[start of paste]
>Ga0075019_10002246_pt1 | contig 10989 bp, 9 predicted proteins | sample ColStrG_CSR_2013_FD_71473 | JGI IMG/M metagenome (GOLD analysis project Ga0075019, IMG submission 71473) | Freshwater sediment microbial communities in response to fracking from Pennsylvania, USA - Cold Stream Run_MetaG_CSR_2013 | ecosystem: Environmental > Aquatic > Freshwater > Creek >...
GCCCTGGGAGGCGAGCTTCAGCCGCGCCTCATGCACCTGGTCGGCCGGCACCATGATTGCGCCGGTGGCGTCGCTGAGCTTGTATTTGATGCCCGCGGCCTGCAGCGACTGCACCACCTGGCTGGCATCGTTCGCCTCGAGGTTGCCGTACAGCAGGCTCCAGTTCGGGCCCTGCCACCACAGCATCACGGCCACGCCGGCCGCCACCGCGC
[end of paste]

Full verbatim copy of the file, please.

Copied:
>Ga0075019_10002246_pt1 | contig 10989 bp, 9 predicted proteins | sample ColStrG_CSR_2013_FD_71473 | JGI IMG/M metagenome (GOLD analysis project Ga0075019, IMG submission 71473) | Freshwater sediment microbial communities in response to fracking from Pennsylvania, USA - Cold Stream Run_MetaG_CSR_2013 | ecosystem: Environmental > Aquatic > Freshwater > Creek >...
GCCCTGGGAGGCGAGCTTCAGCCGCGCCTCATGCACCTGGTCGGCCGGCACCATGATTGCGCCGGTGGCGTCGCTGAGCTTGTATTTGATGCCCGCGGCCTGCAGCGACTGCACCACCTGGCTGGCATCGTTCGCCTCGAGGTTGCCGTACAGCAGGCTCCAGTTCGGGCCCTGCCACCACAGCATCACGGCCACGCCGGCCGCCACCGCGC